Col de la Caumette
4 points of interest
Boreal owlAbandoned woodpecker chambers are a boon for small mammals and other birds, such as the boreal owl, which has come from Nordic countries to settle here at altitudes of 800 m. Very discreet, it confines itself to the depths of our forested mountain ranges. It can be identified in March by its sonorous and gentle call. To maintain the species, the Cévennes National Park and the French forestry office protect trees with nesting chambers and old-growth forests from being logged.
The black woodpeckerThe black woodpecker is the largest of our woodpeckers and reappeared in the massif in 1936. Gripping wood with its claw, supported by its very stiff tail, it hammers a large hole (diameter over 30 cm) into the trunk of a beech: its nesting chamber, in which it will reproduce. The hole must be located over 6 m above ground, and its oval entrance must open onto a clear space to facilitate take-off. Abundant food must be available: ant hills; diseased or dead conifers that the black woodpecker will riddle with holes to extract larvae; pine or spruce cones that it will wedge into those holes to pick out the seeds. You may hear its call, a powerful “kree-kree”!
The salt roadLa Caumette pass is on a former salt road. From Antiquity to modern times, salt has been a precious merchandise used for preserving food and tanning leather. Salt has always been traded and taxed during its transport inland from the Mediterranean coast. The sentry box at the pass was built in the 16th or 17th century at a strategic point at the crossroads of several roads, both to levy the salt tax and for surveillance against smuggling.
- Natural environment
Beech trees and the Mont Aigoual forestBeech is the main species of the Mont Aigoual forest, which consists of a large variety of trees adapted to the diverse soil types and exposure. Like most deciduous trees, beech stumps put out many shoots after a tree has been felled. Foresters select the best of these for timber. Old beeches can attain remarkable sizes, such as the beech in Le Suquet forest in the municipality of Camprieu, a vestige of the original forest that has come down to us through the centuries and has a circumference of six metres and a height of 25!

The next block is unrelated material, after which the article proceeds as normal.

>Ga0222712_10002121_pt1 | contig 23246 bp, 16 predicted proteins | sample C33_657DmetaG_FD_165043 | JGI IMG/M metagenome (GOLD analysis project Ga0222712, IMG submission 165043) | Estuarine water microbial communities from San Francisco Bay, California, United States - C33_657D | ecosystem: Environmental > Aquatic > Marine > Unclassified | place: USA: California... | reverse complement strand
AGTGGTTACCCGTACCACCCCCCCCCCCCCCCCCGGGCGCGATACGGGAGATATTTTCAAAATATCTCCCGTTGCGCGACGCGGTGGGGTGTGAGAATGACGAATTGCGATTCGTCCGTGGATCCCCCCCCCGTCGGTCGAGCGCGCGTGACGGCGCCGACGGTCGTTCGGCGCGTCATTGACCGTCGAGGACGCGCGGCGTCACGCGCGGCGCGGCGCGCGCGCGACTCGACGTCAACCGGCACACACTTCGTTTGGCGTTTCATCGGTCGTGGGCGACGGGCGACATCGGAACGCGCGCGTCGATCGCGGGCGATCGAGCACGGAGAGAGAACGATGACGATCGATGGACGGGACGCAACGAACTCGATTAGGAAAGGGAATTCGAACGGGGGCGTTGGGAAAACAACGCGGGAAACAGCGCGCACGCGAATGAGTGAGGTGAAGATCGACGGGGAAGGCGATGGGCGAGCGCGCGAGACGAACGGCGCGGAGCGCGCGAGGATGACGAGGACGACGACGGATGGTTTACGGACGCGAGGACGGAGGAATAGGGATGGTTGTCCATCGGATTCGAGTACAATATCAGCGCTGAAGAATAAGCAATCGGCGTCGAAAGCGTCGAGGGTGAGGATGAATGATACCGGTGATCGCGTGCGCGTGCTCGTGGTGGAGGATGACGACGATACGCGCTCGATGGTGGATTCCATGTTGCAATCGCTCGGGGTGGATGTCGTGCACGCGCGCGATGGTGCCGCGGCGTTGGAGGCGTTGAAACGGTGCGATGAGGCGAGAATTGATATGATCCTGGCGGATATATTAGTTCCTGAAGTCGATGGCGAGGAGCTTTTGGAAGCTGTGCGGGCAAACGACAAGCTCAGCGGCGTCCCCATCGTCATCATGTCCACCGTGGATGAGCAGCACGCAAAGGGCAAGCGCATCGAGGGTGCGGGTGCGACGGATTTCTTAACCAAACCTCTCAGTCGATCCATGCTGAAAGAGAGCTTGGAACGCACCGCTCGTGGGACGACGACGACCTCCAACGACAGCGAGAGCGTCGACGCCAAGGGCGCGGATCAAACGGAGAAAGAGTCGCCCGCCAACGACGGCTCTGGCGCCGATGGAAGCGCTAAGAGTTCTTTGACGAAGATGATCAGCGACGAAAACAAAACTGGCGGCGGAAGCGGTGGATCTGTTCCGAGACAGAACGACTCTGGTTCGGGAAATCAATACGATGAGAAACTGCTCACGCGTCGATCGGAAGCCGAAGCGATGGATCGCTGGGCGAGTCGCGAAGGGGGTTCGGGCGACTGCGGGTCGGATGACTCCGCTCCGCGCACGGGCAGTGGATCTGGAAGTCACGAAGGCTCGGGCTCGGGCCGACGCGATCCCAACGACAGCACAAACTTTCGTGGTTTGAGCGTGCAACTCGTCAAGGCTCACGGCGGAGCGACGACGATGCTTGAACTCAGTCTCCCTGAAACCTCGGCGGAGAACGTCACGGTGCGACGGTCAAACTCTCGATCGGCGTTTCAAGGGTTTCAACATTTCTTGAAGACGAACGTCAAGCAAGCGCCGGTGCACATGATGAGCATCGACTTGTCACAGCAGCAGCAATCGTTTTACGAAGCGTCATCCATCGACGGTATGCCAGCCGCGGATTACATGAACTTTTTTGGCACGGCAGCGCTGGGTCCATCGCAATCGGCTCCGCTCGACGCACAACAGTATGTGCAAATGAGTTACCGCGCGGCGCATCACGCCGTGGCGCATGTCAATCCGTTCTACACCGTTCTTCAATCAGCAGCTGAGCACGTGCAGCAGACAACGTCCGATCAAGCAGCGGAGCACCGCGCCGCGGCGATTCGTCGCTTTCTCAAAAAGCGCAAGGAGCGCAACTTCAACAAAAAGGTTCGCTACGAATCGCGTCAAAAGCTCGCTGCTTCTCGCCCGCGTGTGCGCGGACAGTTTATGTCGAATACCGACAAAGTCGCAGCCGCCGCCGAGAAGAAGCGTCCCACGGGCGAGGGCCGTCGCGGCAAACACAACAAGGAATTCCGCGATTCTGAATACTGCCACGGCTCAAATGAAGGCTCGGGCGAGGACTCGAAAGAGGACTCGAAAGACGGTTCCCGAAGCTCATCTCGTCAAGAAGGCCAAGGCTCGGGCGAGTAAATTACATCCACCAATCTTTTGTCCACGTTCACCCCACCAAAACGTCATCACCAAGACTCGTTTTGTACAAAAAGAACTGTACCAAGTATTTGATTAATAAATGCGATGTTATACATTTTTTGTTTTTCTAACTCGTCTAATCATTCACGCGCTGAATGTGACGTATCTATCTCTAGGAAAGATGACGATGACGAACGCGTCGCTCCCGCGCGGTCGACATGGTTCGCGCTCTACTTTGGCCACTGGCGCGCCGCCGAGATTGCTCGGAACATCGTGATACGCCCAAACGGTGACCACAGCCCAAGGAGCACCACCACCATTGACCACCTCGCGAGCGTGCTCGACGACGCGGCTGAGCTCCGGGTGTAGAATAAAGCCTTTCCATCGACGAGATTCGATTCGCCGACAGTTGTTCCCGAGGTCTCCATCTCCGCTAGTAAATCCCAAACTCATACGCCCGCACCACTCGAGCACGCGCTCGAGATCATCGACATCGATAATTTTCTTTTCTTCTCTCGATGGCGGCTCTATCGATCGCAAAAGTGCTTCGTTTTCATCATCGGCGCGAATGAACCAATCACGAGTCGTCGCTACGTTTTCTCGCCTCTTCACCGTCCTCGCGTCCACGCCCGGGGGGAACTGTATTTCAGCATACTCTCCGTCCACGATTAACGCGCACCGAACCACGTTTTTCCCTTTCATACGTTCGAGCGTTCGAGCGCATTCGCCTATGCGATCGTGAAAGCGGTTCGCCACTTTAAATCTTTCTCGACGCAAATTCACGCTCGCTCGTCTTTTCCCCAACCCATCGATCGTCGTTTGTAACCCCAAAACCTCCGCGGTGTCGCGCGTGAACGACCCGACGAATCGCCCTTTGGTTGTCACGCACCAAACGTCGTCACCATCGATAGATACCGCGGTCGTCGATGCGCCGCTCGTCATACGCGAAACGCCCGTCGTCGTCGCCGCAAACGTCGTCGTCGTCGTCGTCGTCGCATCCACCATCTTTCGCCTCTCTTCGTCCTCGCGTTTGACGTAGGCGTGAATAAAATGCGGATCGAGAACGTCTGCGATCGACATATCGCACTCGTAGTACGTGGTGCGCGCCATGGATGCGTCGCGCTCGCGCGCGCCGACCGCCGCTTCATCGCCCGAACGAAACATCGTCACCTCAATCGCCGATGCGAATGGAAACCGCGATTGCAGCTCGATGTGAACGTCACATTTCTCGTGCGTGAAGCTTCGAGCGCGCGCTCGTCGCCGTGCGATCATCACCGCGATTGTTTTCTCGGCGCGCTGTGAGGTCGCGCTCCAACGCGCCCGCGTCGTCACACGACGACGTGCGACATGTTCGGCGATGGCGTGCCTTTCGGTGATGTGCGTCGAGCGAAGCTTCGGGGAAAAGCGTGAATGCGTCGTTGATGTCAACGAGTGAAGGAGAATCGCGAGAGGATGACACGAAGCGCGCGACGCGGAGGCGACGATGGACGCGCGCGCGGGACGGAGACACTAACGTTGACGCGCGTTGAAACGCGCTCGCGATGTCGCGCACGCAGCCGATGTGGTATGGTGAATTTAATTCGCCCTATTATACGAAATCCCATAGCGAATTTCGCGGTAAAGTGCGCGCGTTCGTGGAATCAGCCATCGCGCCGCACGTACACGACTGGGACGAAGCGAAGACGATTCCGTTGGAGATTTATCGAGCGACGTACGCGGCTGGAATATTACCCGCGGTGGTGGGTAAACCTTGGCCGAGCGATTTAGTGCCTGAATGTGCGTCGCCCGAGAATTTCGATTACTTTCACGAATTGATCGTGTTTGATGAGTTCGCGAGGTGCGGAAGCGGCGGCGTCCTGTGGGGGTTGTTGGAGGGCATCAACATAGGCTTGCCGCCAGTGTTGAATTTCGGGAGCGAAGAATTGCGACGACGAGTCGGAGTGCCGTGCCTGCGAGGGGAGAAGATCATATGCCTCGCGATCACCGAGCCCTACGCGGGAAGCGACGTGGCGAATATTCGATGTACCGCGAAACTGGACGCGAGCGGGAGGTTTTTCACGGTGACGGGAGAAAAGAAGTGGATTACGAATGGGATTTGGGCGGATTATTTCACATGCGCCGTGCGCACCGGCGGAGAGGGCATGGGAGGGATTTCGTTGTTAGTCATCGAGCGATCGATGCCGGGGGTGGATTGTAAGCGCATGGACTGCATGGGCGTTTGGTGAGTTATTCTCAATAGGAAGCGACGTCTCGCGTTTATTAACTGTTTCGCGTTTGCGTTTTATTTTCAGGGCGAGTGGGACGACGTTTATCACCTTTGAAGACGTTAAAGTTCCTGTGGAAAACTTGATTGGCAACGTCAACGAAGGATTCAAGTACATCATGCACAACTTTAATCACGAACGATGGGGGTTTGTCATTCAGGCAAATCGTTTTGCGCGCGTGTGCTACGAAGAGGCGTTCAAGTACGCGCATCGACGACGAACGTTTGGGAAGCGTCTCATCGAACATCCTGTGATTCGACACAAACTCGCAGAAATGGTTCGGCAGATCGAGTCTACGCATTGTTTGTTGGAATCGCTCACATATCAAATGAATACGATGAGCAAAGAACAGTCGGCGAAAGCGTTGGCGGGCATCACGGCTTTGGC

Start from "Col de La Serreyrède", behind the Maison de l'Aigoual.
Head towards "Col de la Caumette" via "L'Estradou". Then take "Prat Peyrot" via "Les Fayards". Return to "Col de La Serreyrède" via "Le Fangas".
This walk is taken from the guidebook Massif de l’Aigoual, published by the communauté de communes Causses Aigoual Cévennes as part of the collection Espaces naturels gardois and the label Gard Pleine Nature.
- Departure : Col de La Serreyrède
- Arrival : Col de La Serreyrède
- Towns crossed : Val-d'Aigoual, Meyrueis
Tourism & national parc'house
Col de la Serreyrède, 30570 Val d'Aigoual
04 67 82 64 67
The Maison de l'Aigoual houses the tourism office Mont Aigoual Causses Cévennes and the Maison du Parc national. This visitor centre provides information on and raises awareness of the Cévennes National Park, its sites and events as well as the rules that must be observed in the National Park's central zone.
On site: changing exhibitions, video projections, Festival Nature events and shop Open year-round
Access and parking
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